BD: Pros, Cons, and controversies

Blenderized diets (BD) were the original tube feed.  Old-school dietitians will remember making recipes for purees before the days of custom-made enteral formulae.  There were many reasons for the rise of fomula as the primary feedstuff for tubes, and I'm sure discussions on this will rear their heads, but in any case it's true that more and more lately we are witnessing a return to BD as a choice and option, all over the world.

There are a few main issues that come up whenever considering starting with BD or discussing it with a medical practitioner.  So, as I'm not here to sell anything but rather to explore and maybe help people discover stuff and feel empowered, let's deal with the common negatives first.

The (Alleged) Cons

BD is less hygienic, and carries a higher risk of infection.
No, not necessarily at all.  Unless of course you don't follow basic food safety practices.  It's just like cooking, only easier.  I have never managed to give myself or anyone I know food poisoning of any degree in twenty-something years of cooking, and I'm by no means a hygiene control freak.  I just use common sense.

There are some special precautions that apply to BD though.
If you're going to be using a pump, and the bag will be hanging for a long time (as in an overnight feed) you're going to want to do something about ambient temperature.  Mostly, not living in the tropics would do the trick, but do consider this carefully.  You don't leave perishable food out of the fridge overnight and expect it to be fine the next morning, right?  (Lucky we got away with that 'breakfast pizza' in University party days, hey?)  Some folks make contraptions to keep the bag cool to start with.
Tube equipment needs proper cleaning.  This applies to whatever you're putting through there of course, but some blends can adhere to the sides pretty well.  A good oil content helps, but just make sure you don't skimp on the cleanliness stuff, OK?
Formula can grow bacteria too.  In fact, it's a perfect growth medium.  Take care.

BD will clog the tube.
Yes, it can, no point denying it.  However, far more frequently the cloggy culprit is inadequately crushed meds (which will happen with formula users too of course).  Also on the plus side, tube blockages don't have to be a major drama.  I used to be petrified of clogging mine - it's a big psychological deal, and not to be underestimated - but I've done it a few times now, once rather stubbornly, but I have yet to hear of a complete blockage that required a hospital trip. So...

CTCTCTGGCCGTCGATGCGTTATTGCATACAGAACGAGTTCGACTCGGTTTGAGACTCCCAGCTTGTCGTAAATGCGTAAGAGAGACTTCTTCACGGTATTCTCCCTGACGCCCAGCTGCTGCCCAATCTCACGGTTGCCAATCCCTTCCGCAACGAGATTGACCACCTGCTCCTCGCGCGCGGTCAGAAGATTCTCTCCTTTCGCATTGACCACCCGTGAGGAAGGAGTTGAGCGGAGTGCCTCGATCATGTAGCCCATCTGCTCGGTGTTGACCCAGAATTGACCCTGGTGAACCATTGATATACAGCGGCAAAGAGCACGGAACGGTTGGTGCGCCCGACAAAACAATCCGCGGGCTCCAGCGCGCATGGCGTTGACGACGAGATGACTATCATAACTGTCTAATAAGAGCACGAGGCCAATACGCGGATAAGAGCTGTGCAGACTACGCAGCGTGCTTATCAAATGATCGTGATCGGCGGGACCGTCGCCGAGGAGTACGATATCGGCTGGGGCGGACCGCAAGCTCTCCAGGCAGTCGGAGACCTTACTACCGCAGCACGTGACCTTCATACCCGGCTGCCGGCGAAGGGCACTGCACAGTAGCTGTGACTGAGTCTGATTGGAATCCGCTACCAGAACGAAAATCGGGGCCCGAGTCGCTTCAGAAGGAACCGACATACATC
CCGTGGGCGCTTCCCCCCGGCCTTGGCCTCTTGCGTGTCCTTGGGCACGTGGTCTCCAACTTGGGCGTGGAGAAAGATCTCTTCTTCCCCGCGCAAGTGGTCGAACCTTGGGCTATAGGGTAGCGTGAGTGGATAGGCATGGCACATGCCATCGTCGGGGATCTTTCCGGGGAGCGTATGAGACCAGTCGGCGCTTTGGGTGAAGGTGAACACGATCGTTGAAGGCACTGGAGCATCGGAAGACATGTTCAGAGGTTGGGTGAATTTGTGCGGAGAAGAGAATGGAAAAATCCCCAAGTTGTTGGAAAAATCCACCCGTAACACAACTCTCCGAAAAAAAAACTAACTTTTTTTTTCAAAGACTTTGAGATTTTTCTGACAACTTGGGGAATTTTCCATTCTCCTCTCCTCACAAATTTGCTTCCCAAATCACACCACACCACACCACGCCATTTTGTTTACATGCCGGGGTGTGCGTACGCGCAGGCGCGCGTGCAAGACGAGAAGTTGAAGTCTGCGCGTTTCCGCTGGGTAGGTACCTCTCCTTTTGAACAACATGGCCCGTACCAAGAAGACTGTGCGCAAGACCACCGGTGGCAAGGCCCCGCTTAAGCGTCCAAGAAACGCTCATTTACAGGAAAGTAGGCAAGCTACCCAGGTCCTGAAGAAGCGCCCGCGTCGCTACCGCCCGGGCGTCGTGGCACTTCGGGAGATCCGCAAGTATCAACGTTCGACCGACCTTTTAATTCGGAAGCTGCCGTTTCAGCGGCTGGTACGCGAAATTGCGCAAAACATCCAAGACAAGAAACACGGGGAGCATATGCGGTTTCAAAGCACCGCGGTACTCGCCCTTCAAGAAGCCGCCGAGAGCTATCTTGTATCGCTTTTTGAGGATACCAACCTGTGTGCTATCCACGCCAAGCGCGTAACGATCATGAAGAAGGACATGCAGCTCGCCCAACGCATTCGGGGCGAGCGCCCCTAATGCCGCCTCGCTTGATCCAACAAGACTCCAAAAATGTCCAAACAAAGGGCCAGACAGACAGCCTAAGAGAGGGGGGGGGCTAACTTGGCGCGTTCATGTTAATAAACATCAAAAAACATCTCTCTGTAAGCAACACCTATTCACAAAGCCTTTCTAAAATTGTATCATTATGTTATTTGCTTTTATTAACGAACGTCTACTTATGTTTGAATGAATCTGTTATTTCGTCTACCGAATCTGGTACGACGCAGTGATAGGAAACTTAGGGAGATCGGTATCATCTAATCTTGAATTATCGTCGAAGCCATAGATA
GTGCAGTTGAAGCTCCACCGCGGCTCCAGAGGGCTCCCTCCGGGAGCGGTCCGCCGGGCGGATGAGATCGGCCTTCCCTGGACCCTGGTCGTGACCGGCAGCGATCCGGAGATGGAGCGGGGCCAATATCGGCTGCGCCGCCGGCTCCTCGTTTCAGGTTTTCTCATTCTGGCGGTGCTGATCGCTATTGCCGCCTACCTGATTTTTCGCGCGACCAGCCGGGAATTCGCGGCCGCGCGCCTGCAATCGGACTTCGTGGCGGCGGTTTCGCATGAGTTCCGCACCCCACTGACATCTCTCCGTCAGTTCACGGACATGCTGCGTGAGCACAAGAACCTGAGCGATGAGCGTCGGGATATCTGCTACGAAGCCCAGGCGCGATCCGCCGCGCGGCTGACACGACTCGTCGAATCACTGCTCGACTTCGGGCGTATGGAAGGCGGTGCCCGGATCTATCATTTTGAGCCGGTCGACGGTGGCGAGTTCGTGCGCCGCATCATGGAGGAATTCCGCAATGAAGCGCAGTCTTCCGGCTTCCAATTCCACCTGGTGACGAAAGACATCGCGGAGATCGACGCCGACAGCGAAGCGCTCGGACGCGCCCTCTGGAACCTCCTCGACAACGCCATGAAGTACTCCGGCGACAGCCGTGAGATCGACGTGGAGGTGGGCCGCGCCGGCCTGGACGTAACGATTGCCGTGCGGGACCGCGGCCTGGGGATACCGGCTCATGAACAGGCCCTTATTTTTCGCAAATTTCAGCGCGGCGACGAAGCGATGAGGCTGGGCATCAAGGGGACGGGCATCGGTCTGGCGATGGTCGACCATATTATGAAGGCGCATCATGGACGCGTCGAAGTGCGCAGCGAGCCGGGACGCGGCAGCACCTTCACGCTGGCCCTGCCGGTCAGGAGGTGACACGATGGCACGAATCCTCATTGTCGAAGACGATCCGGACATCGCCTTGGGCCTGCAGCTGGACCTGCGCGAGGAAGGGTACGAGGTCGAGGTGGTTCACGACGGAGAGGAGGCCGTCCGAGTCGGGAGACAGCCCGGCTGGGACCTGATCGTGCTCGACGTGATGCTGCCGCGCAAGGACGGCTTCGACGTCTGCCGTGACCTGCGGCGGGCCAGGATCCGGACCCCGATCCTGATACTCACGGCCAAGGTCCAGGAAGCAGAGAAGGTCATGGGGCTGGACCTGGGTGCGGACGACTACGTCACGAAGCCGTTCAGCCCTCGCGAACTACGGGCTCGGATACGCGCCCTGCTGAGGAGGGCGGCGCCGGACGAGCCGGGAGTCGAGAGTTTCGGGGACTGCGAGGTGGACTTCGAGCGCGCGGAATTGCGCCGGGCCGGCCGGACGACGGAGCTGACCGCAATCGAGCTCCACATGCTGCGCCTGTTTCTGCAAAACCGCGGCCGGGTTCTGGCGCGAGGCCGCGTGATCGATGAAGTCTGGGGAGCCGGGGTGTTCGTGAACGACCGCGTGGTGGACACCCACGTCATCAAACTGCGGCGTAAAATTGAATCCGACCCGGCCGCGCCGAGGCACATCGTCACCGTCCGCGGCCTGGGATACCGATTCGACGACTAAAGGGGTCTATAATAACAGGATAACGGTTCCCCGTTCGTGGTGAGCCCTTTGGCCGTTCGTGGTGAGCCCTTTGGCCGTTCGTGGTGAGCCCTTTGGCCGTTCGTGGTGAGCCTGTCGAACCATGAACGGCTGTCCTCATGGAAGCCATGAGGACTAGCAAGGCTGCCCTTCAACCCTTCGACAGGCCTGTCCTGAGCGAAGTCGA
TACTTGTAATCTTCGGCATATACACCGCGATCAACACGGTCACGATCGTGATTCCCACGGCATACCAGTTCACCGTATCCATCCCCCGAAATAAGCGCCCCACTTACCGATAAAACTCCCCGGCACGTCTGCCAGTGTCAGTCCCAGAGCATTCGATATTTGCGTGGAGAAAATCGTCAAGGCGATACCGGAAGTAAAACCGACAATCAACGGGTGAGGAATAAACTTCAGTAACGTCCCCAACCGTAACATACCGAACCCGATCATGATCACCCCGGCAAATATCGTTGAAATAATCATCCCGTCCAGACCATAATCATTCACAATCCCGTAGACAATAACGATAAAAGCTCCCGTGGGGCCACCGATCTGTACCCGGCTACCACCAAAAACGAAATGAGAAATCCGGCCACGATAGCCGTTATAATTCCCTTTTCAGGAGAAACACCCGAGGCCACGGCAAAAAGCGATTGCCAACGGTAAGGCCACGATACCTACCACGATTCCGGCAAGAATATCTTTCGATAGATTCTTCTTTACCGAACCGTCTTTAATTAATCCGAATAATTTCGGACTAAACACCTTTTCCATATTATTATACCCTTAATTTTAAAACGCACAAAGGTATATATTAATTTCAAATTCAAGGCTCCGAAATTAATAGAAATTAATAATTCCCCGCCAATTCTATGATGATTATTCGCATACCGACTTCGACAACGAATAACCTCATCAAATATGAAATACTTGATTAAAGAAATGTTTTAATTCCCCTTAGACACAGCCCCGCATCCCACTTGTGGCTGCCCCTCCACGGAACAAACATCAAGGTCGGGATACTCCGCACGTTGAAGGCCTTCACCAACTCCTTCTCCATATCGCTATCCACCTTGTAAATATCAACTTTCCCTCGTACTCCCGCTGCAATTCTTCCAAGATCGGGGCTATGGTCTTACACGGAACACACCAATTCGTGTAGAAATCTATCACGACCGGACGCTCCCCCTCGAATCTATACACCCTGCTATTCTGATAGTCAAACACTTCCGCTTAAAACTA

Be careful with your blends.  Some stuff is harder to blend totally smoothly than others (there will be many posts on this for sure) but a high-end blender (see the Blenders and Blending page) will do the job given half a chance.  If you're using an ordinary blender then it can be prudent to use a strainer too (depending on ingredients) but you'll lose fibre.  I personally blend as short a time as I can and have had a few "oh no" moments watching a larger-than-tube-diameter chunk of vegetable matter that somehow escaped the blades tip gracefully into my upturned syringe, thinking "this will be interesting" only to have nothing happen.  It's actually harder to block a tube than you think and easier to unblock than you might fear.  This is a bogus 'con'.

You can't make a BD as nutritonally dense or complete as a formula.
Yes, you can.  Moreso even, if you want.  It comes down to ingredients and feeding technique mainly.  If you're using a pump or gravity a blend will typically have to be a thinner consistency, which is more difficult to get calories packed in to.  On the other hand (and there are no peer-reviewed studies to back this up, it's observational only) a substantial majority of both children and adults can 'tolerate' in the order of twice the volume of BD compared to formula.  So, if you find this is the case, you can be more casual with calories.  I don't count any more, but a 400ml BD I do has about the same calories as a 250ml 1.5Cal can.  I could make it denser but I like it this way better, for lots of reasons.

It's a lot more work.
This is often code for a mistrustfulness of your commitment to doing a good job of caring (for yourself or another).  It is 'harder' to do the blending, cleaning, storing, and so on, but if your enjoyment outweighs that then it's not hard in the least.  I have spoken to a couple of dietitians that have told me they simply could not in good conscience recommend BD as an option to certain of their patients because they have no confidence that they could do it successfully.  It does require thought and care and a bit of effort.  Just like most of life.

Sure, there are probably more, but as this thing is a permanent work in progress watch this space.  Or suggest what should go here.

But now, for...

The Pros

It's food.  You can put in what you want.
Says it all really, there's nothing like food for fulfilling the body's needs.  We've evolved (or been designed - you choose, I don't mind) to be very much attuned with the sorts of stuff you find lying around nature for eating purposes, and in the last couple of millenia we've made a few adjustments to various plants and animals to our advantage.  Also some adjustments that are not so good.  Regardless of your opinions about modern farming and food processing practices and ethics, the super part of BD is that you are so much freer to choose your own ingredients.  Just as you are when you eat with a mouth.  Interestingly, I hear overwhelmingly that people on BD 'eat' better than they ever did, and better than other non-tube-fed folks in their peer group.  Overcompensation or just heightened consciousness?

Nutrition, nutrition, nutrition.
And nutrition.  However much science you pack into a can, however long the list of supposed nutrients is, it can never come close to replicating real food, with all its amazing compounds and micronutrients.  If it did - if it were actually as 'complete' as advertised - then the folks that make and prescribe such formulas would live off it, yes?  Enough said.

Nutrition Part 2.